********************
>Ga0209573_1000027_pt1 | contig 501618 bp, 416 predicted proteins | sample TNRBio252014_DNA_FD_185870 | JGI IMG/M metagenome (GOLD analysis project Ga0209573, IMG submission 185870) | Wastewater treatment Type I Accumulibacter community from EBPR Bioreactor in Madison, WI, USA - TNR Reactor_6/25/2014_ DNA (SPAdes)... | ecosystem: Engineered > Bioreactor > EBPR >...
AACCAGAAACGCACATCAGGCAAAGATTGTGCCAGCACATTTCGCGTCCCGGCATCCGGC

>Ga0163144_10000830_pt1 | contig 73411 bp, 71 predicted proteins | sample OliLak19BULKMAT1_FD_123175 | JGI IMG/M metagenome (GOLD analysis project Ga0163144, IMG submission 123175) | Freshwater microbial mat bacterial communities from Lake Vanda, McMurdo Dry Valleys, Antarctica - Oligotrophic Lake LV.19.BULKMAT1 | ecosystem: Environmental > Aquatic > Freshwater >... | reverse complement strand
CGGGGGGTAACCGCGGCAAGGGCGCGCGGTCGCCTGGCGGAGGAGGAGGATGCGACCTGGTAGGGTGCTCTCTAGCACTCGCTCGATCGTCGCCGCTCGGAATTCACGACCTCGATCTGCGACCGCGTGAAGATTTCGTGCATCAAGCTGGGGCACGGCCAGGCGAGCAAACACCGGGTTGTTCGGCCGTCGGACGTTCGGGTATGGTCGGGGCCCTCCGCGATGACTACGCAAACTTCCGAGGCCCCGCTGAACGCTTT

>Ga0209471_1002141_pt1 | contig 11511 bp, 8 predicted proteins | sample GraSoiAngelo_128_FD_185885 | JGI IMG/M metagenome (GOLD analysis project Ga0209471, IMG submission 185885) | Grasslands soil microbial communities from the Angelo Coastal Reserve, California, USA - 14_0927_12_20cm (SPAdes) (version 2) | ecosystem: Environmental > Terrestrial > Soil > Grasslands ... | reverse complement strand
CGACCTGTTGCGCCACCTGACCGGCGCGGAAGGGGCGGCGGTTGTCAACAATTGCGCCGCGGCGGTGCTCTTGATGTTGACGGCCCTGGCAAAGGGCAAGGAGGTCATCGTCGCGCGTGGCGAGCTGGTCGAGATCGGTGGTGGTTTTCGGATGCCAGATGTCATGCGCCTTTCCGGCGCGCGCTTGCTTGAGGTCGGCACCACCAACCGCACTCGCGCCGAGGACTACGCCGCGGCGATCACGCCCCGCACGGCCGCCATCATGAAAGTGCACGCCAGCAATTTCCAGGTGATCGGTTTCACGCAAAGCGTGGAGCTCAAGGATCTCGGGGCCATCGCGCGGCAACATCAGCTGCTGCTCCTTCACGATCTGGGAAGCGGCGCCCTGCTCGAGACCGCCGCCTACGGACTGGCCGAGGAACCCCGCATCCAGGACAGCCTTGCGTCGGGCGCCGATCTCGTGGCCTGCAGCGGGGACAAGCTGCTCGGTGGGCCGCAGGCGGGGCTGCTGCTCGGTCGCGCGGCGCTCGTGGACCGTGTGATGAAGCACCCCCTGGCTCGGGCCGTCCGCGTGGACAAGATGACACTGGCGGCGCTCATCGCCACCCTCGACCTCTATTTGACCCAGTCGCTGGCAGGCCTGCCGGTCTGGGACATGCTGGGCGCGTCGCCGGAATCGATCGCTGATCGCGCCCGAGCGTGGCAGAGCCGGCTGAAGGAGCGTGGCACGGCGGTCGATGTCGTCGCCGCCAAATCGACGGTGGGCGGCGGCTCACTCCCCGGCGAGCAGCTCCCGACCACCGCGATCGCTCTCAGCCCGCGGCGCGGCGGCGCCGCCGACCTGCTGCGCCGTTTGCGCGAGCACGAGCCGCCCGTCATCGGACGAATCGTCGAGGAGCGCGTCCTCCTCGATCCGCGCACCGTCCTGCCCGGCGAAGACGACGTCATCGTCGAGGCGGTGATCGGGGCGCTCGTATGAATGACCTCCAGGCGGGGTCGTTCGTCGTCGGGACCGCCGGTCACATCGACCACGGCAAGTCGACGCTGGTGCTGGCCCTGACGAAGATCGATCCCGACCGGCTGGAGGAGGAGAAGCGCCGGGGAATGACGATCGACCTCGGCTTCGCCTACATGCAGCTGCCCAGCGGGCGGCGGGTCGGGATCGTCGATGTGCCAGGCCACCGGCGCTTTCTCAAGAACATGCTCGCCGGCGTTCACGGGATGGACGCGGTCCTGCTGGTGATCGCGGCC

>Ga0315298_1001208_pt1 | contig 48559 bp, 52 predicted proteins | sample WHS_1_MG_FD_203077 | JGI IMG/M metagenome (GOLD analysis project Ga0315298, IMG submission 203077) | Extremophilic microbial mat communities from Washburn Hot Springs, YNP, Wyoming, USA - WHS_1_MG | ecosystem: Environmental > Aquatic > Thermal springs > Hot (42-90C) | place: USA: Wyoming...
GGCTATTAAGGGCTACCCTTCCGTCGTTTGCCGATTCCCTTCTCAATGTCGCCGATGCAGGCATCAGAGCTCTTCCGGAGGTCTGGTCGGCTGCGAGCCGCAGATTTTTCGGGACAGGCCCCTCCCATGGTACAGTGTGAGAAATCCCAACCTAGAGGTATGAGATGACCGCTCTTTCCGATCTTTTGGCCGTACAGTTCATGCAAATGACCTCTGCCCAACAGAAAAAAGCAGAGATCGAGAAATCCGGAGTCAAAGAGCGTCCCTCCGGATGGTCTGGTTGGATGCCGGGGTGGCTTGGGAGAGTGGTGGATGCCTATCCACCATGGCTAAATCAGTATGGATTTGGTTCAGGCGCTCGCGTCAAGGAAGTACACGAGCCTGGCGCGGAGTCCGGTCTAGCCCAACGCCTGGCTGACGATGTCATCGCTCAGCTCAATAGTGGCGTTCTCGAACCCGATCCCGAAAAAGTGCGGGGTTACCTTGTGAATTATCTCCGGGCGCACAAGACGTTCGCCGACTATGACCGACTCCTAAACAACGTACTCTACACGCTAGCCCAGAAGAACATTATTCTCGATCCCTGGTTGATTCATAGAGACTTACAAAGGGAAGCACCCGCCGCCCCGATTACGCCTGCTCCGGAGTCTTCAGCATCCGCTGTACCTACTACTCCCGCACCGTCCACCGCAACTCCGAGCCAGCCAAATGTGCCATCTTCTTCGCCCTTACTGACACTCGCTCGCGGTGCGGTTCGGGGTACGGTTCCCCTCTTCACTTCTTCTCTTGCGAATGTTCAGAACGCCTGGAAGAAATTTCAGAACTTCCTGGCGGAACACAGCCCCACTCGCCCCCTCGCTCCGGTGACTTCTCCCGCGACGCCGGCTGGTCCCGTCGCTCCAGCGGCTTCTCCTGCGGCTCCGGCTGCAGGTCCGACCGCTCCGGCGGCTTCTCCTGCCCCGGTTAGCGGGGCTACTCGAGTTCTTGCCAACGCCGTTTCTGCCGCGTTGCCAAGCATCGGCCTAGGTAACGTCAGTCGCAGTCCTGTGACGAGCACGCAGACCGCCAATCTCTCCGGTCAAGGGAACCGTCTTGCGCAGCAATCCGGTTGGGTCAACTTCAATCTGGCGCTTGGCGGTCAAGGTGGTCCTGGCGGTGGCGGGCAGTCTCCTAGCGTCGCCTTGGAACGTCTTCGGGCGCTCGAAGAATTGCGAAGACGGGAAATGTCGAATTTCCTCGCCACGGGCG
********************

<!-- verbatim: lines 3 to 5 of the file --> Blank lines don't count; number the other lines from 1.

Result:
>Ga0163144_10000830_pt1 | contig 73411 bp, 71 predicted proteins | sample OliLak19BULKMAT1_FD_123175 | JGI IMG/M metagenome (GOLD analysis project Ga0163144, IMG submission 123175) | Freshwater microbial mat bacterial communities from Lake Vanda, McMurdo Dry Valleys, Antarctica - Oligotrophic Lake LV.19.BULKMAT1 | ecosystem: Environmental > Aquatic > Freshwater >... | reverse complement strand
CGGGGGGTAACCGCGGCAAGGGCGCGCGGTCGCCTGGCGGAGGAGGAGGATGCGACCTGGTAGGGTGCTCTCTAGCACTCGCTCGATCGTCGCCGCTCGGAATTCACGACCTCGATCTGCGACCGCGTGAAGATTTCGTGCATCAAGCTGGGGCACGGCCAGGCGAGCAAACACCGGGTTGTTCGGCCGTCGGACGTTCGGGTATGGTCGGGGCCCTCCGCGATGACTACGCAAACTTCCGAGGCCCCGCTGAACGCTTT

>Ga0209471_1002141_pt1 | contig 11511 bp, 8 predicted proteins | sample GraSoiAngelo_128_FD_185885 | JGI IMG/M metagenome (GOLD analysis project Ga0209471, IMG submission 185885) | Grasslands soil microbial communities from the Angelo Coastal Reserve, California, USA - 14_0927_12_20cm (SPAdes) (version 2) | ecosystem: Environmental > Terrestrial > Soil > Grasslands ... | reverse complement strand